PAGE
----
The Bulls also repeat by handling Portland in six games in the NBA Finals. In Game 1, Michael Jordan makes six three-pointers in the first half, prompting his famous shrugging gesture toward NBC color commentator Magic Johnson to express his own disbelief. In Game 6 at Chicago, the Trail Blazers lead 79-64 entering the fourth quarter. But the Bulls dial up the defensive pressure and win 97-93 as Jordan finishes with 33 points and four steals.
The Flyers set an NHL record with a 35-game unbeaten streak (25–0–10) and finish 25 points ahead of the Islanders in the regular season. But when the teams meet in the Stanley Cup Final, the Islanders win it in six games. Bobby Nystrom's OT winner in Game 6 clinches it, and it is the first of four consecutive Cups for the Islanders. Televised by CBS, this is the last Stanley Cup Final game broadcast on network TV in the U.S. until 1995 when Fox shows the Devils-Red Wings series.
With Julius Erving leading the way, the 76ers make their second trip to the NBA Finals in four seasons. But Lakers rookie Magic Johnson steals the show and the title. The Lakers take a 3-2 series lead back to Philadelphia for Game 6, but Kareem Abdul-Jabbar, who has been dominating with a 33.4-point average in the Finals, stays in Los Angeles with a severe ankle injury. Magic delivers with 42 points, 15 rebounds and seven assists to win the first of his five NBA titles.
This title is notable for the Celtics because it's their first after Bill Russell's retirement. John Havlicek and Dave Cowens are the stars for Boston. The Bucks counter with Kareem Abdul-Jabbar and Oscar Robertson. The road team wins five of the seven games in the series. Cowens posts 28 points and 14 rebounds in Game 7, a 102-87 win in Milwaukee.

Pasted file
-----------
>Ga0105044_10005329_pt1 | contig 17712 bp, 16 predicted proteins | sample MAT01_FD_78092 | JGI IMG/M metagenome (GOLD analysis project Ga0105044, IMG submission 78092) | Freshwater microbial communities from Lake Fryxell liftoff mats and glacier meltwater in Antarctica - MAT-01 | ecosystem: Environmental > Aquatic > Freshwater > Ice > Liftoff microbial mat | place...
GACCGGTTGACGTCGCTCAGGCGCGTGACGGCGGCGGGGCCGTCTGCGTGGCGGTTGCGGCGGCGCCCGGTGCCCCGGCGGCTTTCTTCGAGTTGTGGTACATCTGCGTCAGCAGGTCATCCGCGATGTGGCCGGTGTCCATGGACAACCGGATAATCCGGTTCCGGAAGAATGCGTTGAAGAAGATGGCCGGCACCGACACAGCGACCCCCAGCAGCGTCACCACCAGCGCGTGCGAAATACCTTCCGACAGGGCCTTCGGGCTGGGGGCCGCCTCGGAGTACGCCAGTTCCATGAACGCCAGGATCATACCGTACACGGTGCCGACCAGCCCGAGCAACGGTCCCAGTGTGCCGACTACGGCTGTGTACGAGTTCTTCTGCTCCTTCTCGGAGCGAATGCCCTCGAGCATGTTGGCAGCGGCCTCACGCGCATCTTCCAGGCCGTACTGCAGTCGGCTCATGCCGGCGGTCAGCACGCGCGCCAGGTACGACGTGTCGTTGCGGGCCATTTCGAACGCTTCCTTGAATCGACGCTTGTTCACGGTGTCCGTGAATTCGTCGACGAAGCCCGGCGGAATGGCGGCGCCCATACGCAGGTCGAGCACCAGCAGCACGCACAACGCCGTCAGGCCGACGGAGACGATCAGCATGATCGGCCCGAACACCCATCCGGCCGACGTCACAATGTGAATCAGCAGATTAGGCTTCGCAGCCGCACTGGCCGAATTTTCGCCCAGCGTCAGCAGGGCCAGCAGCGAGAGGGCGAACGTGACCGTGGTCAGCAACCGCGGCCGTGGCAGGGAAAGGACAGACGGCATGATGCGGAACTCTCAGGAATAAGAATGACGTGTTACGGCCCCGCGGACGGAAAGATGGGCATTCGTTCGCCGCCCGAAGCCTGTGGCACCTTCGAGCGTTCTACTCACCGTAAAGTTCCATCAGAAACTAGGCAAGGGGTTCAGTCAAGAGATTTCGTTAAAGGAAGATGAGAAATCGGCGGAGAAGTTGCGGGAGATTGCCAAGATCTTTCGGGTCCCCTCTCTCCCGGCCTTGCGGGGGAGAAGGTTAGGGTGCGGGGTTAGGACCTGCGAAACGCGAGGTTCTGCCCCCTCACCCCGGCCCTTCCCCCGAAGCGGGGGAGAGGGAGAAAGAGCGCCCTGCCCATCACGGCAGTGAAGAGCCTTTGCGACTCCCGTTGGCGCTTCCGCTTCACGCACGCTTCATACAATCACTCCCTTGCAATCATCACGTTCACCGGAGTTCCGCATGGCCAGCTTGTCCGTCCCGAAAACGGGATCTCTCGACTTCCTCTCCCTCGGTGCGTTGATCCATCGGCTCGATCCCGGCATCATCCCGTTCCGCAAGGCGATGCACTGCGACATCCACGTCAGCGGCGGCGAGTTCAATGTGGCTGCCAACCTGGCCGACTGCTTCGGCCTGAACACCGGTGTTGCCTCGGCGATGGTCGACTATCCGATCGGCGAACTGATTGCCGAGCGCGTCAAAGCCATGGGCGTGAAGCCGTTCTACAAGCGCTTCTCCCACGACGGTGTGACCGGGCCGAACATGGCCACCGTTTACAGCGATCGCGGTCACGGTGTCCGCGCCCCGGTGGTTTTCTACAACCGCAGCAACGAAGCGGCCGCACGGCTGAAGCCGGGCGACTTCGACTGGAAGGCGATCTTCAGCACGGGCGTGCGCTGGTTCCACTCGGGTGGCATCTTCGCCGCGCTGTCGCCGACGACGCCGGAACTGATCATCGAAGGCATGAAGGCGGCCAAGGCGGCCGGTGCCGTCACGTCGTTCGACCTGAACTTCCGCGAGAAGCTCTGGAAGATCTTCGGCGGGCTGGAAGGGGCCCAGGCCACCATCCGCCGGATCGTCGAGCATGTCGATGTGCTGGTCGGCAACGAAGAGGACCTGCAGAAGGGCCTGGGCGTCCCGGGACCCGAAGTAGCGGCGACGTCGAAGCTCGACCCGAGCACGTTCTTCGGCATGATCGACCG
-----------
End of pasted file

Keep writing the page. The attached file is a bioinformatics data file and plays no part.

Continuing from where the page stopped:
With Bobby Orr and Phil Esposito, the Bruins won the Stanley Cup in 1970 and 1972. In 1974, the Bruins post the best regular-season record with 113 points. But the Flyers, who won the Western Division with 112 points, take the Cup in six games. Philadelphia goalie Bernie Parent posts a 1-0 shutout in Game 6 and earns the Conn Smythe.
1972: New York
The Knicks win Game 1 of the Finals against Los Angeles, but they are overmatched. The Lakers set the NBA record with 69 regular-season wins and a 33-game winning streak. They finish the Knicks, who don't have Willis Reed because of a knee injury, in five games, and Jerry West finally wins a title.
Led by 50-goal scorer Vic Hadfield, the Rangers reach the Stanley Cup Final for the first time since 1950. But they run into the Bruins with Orr, who wins his third consecutive Hart Trophy as league MVP this season. Orr scores four goals in the Final series to earn his second Conn Smythe in three years.
1957, 1958: Boston
The Celtics beat the St. Louis Hawks to win the NBA title in 1957, Bill Russell's rookie season. Russell has 32 rebounds in Game 7, a 125-123 double-overtime win. They lose the rematch in 1958. Hall of Famer Bob Petit scores 50 points, including the Hawks' final basket, in a 110-109 win to clinch the title in Game 6.
The Bruins, captained by Hall of Fame defenseman Fern Flaman, lose both years to the Montreal Canadiens, who are in the process of winning an unprecedented five consecutive Stanley Cups.